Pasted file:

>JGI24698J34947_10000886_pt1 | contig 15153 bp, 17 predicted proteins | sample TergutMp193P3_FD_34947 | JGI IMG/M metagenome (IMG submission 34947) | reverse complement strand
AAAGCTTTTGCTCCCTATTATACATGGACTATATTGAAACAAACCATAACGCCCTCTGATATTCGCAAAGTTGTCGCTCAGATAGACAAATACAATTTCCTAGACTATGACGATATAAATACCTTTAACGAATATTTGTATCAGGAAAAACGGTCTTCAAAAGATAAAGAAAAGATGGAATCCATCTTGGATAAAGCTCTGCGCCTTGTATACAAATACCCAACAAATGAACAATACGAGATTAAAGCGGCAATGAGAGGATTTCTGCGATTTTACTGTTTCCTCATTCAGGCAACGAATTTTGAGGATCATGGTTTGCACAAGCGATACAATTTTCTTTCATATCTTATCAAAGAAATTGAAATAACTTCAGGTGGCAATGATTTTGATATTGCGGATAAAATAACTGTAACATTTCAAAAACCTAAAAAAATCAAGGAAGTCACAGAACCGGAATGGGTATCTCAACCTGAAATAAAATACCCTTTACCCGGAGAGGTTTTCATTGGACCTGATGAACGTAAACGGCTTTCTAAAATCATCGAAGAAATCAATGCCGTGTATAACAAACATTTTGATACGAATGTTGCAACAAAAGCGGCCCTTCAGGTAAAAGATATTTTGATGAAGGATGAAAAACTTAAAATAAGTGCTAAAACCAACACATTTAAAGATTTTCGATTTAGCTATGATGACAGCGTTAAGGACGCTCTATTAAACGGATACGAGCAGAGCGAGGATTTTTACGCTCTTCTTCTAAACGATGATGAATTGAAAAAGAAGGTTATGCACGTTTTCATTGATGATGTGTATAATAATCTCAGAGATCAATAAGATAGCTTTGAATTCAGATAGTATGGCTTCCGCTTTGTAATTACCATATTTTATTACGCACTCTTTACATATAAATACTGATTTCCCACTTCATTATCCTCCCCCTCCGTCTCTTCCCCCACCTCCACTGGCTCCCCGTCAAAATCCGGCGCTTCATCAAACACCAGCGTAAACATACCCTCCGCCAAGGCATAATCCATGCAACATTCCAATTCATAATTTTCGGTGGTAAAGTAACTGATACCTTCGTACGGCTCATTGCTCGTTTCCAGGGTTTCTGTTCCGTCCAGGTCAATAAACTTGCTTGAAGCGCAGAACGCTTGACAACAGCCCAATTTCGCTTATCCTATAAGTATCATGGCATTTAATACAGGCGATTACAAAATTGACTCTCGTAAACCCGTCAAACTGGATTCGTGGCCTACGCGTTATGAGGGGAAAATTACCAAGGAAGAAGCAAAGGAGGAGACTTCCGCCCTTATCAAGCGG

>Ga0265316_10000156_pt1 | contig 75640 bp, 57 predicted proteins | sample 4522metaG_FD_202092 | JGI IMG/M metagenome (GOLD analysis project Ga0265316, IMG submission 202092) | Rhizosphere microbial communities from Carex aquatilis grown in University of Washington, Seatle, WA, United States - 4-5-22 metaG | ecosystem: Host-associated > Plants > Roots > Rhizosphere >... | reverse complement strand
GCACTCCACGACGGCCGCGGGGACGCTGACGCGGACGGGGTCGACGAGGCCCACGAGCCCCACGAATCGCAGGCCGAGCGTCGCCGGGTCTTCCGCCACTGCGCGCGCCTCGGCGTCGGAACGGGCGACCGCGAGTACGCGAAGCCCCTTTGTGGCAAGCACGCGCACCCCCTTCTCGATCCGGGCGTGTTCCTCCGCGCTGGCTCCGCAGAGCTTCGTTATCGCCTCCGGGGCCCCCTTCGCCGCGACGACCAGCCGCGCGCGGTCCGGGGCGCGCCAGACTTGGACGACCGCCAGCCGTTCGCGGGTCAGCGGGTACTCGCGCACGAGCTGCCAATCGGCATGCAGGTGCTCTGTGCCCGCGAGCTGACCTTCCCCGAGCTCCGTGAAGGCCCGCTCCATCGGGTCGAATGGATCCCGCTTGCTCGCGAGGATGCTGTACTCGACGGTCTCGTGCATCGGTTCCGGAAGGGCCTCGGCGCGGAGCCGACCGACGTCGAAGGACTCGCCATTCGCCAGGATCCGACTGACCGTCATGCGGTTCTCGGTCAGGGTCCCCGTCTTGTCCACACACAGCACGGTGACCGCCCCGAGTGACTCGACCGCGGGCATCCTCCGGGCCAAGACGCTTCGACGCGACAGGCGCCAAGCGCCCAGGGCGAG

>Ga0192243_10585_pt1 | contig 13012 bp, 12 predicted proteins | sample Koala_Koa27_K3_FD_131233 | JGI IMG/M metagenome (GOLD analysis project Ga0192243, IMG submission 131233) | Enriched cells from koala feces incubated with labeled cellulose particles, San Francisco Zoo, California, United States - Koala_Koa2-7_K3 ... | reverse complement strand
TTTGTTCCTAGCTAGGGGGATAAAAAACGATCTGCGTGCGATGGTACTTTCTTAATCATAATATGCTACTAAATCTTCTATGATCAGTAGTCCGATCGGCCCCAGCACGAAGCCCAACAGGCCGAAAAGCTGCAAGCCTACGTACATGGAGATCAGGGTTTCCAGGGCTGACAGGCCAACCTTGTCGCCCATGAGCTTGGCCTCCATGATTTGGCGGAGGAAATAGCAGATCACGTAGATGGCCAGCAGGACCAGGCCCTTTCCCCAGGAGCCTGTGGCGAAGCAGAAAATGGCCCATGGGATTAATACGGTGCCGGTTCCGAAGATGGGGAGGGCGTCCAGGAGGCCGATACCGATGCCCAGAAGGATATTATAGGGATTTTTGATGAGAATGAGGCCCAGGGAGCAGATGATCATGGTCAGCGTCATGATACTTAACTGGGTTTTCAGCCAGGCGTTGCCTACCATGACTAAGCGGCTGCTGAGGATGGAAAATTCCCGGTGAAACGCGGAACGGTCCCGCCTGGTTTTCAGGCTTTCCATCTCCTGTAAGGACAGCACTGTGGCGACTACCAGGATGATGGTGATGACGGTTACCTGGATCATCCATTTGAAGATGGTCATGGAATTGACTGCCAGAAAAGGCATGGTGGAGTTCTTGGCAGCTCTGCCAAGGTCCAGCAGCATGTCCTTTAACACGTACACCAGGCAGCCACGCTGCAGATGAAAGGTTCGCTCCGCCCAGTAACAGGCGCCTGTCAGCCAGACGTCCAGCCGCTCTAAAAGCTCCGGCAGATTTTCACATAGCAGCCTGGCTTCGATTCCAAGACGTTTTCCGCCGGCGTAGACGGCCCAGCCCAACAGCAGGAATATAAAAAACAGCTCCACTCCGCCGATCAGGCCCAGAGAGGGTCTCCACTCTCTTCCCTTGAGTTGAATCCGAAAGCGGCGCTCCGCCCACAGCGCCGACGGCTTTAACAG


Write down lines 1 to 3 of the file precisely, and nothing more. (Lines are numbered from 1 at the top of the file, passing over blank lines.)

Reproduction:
>JGI24698J34947_10000886_pt1 | contig 15153 bp, 17 predicted proteins | sample TergutMp193P3_FD_34947 | JGI IMG/M metagenome (IMG submission 34947) | reverse complement strand
AAAGCTTTTGCTCCCTATTATACATGGACTATATTGAAACAAACCATAACGCCCTCTGATATTCGCAAAGTTGTCGCTCAGATAGACAAATACAATTTCCTAGACTATGACGATATAAATACCTTTAACGAATATTTGTATCAGGAAAAACGGTCTTCAAAAGATAAAGAAAAGATGGAATCCATCTTGGATAAAGCTCTGCGCCTTGTATACAAATACCCAACAAATGAACAATACGAGATTAAAGCGGCAATGAGAGGATTTCTGCGATTTTACTGTTTCCTCATTCAGGCAACGAATTTTGAGGATCATGGTTTGCACAAGCGATACAATTTTCTTTCATATCTTATCAAAGAAATTGAAATAACTTCAGGTGGCAATGATTTTGATATTGCGGATAAAATAACTGTAACATTTCAAAAACCTAAAAAAATCAAGGAAGTCACAGAACCGGAATGGGTATCTCAACCTGAAATAAAATACCCTTTACCCGGAGAGGTTTTCATTGGACCTGATGAACGTAAACGGCTTTCTAAAATCATCGAAGAAATCAATGCCGTGTATAACAAACATTTTGATACGAATGTTGCAACAAAAGCGGCCCTTCAGGTAAAAGATATTTTGATGAAGGATGAAAAACTTAAAATAAGTGCTAAAACCAACACATTTAAAGATTTTCGATTTAGCTATGATGACAGCGTTAAGGACGCTCTATTAAACGGATACGAGCAGAGCGAGGATTTTTACGCTCTTCTTCTAAACGATGATGAATTGAAAAAGAAGGTTATGCACGTTTTCATTGATGATGTGTATAATAATCTCAGAGATCAATAAGATAGCTTTGAATTCAGATAGTATGGCTTCCGCTTTGTAATTACCATATTTTATTACGCACTCTTTACATATAAATACTGATTTCCCACTTCATTATCCTCCCCCTCCGTCTCTTCCCCCACCTCCACTGGCTCCCCGTCAAAATCCGGCGCTTCATCAAACACCAGCGTAAACATACCCTCCGCCAAGGCATAATCCATGCAACATTCCAATTCATAATTTTCGGTGGTAAAGTAACTGATACCTTCGTACGGCTCATTGCTCGTTTCCAGGGTTTCTGTTCCGTCCAGGTCAATAAACTTGCTTGAAGCGCAGAACGCTTGACAACAGCCCAATTTCGCTTATCCTATAAGTATCATGGCATTTAATACAGGCGATTACAAAATTGACTCTCGTAAACCCGTCAAACTGGATTCGTGGCCTACGCGTTATGAGGGGAAAATTACCAAGGAAGAAGCAAAGGAGGAGACTTCCGCCCTTATCAAGCGG

>Ga0265316_10000156_pt1 | contig 75640 bp, 57 predicted proteins | sample 4522metaG_FD_202092 | JGI IMG/M metagenome (GOLD analysis project Ga0265316, IMG submission 202092) | Rhizosphere microbial communities from Carex aquatilis grown in University of Washington, Seatle, WA, United States - 4-5-22 metaG | ecosystem: Host-associated > Plants > Roots > Rhizosphere >... | reverse complement strand